Hiding in Plain Sight: Jury Duty Can’t Escape Its Prank Show Origins Even as It Wants to “Restore Your Humanity”Photo courtesy of Freevee / Amazon Studios Comedy Features Jury Duty
Eleven minutes into the first episode of Jury Duty, it becomes clear that Ronald Gladden is a good man. In conversation with alternate juror James Marsden (James Marsden), Ronald apologizes for calling Sonic: The Hedgehog a “shitty movie” and possibly hurting the feelings of this millionaire actor. Leaving aside what this tells us about his taste in film, you can’t deny that he’s a great guy. A golden retriever. A heartthrob. Sweet and wholesome. Two minutes later, it becomes clear that the show he’s on is good, or even great, when Noah (Mekki Leeper) stands up to proudly proclaim himself a racist in an effort to escape the titular civic service, based on advice Ronald gave him about a Family Guy plot line. You can see how this would all be engrossing.
But the question of whether Ronald is on a “good” show, as Jury Duty’s creators would like you to believe, is a thornier matter. In interviews, executive producers David Bernad and Todd Schulman have spoken about how they wished to approach the show “with (the) same good-heartedness as Ronald”, while co-creator Lee Eisenberg noted in a Vulture piece that “we wanted a show that never felt like it was punching down”. While that is a noble idea, it is not remotely consistent with the tone of the show’s later episodes, nor with a docu-comedy format that necessarily centers its star subject alone, not aware of the laughter that’s going on all around him. What they have made is a masterpiece of casting that they wish to conceive of as a public service.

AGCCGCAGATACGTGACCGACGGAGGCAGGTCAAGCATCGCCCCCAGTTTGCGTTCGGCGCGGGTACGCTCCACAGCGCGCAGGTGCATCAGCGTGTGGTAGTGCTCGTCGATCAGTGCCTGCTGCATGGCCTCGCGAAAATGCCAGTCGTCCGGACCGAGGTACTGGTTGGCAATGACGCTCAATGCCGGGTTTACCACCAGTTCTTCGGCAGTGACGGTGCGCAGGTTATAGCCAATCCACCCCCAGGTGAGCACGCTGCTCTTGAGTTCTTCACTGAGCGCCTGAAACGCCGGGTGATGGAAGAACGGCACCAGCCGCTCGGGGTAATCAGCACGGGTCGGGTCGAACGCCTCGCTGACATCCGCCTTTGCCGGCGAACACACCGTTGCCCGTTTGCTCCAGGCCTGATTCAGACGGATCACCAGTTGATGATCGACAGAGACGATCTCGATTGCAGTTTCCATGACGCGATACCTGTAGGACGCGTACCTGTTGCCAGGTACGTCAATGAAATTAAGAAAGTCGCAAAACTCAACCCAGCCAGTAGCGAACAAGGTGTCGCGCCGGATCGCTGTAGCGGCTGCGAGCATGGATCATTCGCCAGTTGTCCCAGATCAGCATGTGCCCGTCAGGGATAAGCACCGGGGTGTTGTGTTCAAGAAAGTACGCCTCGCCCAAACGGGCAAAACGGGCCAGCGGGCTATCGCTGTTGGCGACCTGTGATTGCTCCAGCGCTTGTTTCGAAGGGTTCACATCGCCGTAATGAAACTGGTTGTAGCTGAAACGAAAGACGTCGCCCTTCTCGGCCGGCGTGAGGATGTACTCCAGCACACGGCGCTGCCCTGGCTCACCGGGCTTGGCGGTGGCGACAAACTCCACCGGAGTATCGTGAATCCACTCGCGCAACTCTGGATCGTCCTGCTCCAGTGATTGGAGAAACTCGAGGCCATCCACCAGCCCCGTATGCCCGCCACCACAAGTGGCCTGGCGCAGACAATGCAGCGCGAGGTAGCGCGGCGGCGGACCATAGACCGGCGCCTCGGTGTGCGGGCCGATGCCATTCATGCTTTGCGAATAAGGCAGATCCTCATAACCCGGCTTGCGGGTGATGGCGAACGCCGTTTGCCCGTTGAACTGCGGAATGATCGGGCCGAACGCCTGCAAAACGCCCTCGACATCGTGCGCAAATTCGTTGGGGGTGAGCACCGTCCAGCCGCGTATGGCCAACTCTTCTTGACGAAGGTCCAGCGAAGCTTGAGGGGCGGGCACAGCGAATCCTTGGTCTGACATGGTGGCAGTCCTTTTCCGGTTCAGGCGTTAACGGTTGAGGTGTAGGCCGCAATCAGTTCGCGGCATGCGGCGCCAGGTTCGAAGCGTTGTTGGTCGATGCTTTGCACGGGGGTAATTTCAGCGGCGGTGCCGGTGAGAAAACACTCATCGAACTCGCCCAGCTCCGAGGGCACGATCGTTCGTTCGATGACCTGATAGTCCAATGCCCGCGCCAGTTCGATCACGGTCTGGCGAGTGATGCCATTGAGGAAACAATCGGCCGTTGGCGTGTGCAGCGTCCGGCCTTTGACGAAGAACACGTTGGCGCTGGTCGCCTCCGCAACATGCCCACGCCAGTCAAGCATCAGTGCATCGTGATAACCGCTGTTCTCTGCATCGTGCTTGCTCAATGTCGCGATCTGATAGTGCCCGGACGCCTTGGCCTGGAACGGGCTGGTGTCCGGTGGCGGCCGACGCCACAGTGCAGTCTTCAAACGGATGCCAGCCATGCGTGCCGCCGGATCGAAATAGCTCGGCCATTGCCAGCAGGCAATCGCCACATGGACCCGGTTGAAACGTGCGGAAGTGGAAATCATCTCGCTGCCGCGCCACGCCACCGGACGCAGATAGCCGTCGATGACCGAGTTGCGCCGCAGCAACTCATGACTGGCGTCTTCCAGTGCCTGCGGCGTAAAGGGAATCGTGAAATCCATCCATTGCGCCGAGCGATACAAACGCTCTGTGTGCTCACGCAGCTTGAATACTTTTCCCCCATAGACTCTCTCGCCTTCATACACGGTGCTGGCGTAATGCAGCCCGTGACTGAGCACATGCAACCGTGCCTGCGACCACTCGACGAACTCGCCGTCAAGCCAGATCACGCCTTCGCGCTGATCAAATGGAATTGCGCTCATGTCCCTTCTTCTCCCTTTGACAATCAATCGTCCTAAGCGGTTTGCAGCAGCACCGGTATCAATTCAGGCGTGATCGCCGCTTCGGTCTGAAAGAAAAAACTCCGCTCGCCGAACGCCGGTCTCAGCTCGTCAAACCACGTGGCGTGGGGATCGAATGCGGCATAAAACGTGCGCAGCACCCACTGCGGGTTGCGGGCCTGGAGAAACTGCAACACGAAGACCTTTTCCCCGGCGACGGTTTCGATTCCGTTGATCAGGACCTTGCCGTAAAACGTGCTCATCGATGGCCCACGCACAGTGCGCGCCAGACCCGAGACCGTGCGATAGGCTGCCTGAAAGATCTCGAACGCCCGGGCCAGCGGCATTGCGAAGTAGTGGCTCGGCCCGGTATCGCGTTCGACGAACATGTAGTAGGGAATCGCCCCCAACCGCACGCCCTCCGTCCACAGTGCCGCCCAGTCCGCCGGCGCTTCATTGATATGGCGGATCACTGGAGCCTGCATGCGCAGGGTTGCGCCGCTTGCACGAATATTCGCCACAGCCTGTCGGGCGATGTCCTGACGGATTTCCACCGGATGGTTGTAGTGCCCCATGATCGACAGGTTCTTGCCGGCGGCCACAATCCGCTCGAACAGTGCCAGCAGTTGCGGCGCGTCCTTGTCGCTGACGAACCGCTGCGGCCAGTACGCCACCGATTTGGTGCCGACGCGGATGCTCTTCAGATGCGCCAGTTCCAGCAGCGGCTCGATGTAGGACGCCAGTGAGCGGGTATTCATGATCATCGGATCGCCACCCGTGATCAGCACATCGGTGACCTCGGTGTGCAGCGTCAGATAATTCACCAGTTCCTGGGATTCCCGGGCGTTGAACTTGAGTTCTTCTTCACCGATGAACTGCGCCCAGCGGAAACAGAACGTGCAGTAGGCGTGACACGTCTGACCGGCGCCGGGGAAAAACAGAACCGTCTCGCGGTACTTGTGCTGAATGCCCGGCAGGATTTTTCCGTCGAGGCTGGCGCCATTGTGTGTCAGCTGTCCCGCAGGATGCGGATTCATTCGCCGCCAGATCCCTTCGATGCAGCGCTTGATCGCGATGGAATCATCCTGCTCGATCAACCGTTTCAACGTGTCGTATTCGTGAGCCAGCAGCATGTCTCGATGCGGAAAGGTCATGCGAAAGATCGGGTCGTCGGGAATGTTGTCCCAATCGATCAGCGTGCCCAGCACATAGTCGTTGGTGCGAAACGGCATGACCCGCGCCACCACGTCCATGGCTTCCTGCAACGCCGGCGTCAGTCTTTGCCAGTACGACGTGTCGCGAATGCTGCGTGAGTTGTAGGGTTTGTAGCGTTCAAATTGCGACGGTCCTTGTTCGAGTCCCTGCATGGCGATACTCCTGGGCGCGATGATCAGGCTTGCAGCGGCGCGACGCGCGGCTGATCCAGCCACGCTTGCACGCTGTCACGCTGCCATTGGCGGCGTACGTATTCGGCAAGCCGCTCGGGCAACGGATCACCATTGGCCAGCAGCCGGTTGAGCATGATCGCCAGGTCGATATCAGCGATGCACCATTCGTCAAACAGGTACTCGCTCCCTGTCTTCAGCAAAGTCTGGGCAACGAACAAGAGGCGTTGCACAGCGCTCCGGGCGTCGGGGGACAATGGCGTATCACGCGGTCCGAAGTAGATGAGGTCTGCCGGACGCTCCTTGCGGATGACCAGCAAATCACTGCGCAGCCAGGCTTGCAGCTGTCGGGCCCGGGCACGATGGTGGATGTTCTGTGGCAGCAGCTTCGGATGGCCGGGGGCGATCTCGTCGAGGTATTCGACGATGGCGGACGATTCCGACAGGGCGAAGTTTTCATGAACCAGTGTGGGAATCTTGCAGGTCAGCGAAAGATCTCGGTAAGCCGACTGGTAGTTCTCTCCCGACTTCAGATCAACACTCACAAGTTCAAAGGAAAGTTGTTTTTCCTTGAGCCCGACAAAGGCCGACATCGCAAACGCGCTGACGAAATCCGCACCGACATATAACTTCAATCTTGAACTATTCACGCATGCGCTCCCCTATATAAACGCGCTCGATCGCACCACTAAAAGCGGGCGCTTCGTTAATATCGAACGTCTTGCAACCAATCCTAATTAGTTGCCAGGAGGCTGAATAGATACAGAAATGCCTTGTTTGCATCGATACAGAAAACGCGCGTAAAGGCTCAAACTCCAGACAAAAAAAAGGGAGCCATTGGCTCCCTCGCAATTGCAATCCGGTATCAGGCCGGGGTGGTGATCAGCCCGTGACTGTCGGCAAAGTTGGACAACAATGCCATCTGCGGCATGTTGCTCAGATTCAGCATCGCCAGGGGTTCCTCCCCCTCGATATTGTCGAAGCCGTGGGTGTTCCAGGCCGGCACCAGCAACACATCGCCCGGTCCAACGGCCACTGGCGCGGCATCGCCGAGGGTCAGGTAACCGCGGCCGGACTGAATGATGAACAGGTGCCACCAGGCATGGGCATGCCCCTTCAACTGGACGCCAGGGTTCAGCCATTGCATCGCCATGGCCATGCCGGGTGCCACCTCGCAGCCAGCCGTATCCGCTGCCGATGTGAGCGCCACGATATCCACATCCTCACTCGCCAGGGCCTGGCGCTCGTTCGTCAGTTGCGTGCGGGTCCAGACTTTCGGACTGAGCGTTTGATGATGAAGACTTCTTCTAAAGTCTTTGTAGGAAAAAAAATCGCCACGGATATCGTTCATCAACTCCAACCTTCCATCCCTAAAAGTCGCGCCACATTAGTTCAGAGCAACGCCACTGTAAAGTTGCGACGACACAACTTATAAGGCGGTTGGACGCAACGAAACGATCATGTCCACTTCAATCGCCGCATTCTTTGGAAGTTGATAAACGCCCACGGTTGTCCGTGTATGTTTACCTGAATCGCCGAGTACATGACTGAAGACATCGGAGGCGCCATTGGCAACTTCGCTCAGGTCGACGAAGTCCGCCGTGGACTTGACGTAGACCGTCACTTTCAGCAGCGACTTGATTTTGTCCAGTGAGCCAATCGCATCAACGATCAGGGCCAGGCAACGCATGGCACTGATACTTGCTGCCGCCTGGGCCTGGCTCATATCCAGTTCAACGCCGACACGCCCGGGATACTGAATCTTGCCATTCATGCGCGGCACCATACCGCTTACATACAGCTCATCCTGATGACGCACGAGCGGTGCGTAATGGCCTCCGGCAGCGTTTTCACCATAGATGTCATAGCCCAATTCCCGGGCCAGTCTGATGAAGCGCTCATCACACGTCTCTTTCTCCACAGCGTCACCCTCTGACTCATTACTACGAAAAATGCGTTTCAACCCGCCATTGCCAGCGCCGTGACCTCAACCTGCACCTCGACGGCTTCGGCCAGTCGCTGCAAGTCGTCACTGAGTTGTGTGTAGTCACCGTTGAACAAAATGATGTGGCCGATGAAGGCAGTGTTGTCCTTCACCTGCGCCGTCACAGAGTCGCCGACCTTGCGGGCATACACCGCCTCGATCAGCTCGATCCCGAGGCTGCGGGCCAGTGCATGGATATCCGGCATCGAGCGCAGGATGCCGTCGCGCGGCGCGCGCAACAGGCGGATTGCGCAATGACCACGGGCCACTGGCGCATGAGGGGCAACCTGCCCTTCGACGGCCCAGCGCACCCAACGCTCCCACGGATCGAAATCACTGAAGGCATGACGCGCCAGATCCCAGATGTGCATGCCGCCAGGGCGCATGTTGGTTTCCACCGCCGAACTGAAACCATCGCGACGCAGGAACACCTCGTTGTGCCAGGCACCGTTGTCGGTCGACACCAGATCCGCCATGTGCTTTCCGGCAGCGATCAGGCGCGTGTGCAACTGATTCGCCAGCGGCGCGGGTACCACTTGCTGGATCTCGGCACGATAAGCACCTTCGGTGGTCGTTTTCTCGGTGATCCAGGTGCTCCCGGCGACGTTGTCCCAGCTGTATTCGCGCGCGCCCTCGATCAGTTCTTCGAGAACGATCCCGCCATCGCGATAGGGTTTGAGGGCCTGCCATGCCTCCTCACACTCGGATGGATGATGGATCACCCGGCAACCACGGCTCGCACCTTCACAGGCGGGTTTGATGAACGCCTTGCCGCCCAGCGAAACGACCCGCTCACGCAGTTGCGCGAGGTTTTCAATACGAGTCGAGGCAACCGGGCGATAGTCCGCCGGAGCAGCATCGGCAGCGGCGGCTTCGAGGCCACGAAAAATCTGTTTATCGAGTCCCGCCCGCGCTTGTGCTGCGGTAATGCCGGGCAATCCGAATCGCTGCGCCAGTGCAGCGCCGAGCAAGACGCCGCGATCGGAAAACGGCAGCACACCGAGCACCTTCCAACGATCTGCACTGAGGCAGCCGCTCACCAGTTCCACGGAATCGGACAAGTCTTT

Jury Duty is exactly what it says it is: a show about a juror. The main subject, Ronald Gladden, is the only person in the court case not played by an actor—and he doesn’t realize it until the very end. From the moment we are introduced to him, Ronald is a delight, the kind of person everyone wishes they could get to know, or at least get overpriced drinks at Margaritaville with. The first few episodes of the series live in that pastel worldview, with Ronald’s genuine joy at being part of the judicial process contrasted with the kooky behavior of fellow jurors like Noah, Jeannie (Edy Modica), and Todd (David Brown), all of whom do wonderful work at playing absolute freaks. It’s here that you can see traces of Eisenberg and fellow co-creator Gene Stupnitsky’s work on The Office, with a quirky family being formed out of the community of individuals who happen to have been placed in this one location together.
Later episodes, however, are more akin to a prank YouTube video or a “check out my boyfriend’s reaction” TikTok trend. Episodes 5 and 6 involve fake plastic turds (great Radiohead B-side) being blamed on Ronald, appeals to have Ronald help with the sex act of “soaking,” and birthday cakes being ruined. The thumbnail of Ronald’s shocked face with the caption “THIS GUY found A MASSIVE TURD in his BATHROOM!!! CHECK HIS SHOCKED REACTION!” is easy to imagine. These episodes are just Nathan for You without the creators also being the butt of the joke, Jackass without communal suffering, Candid Camera that goes on for literal weeks. The fact that Ronald is so warm and kind during these misadventures is a testament to his character, not to the character of the show.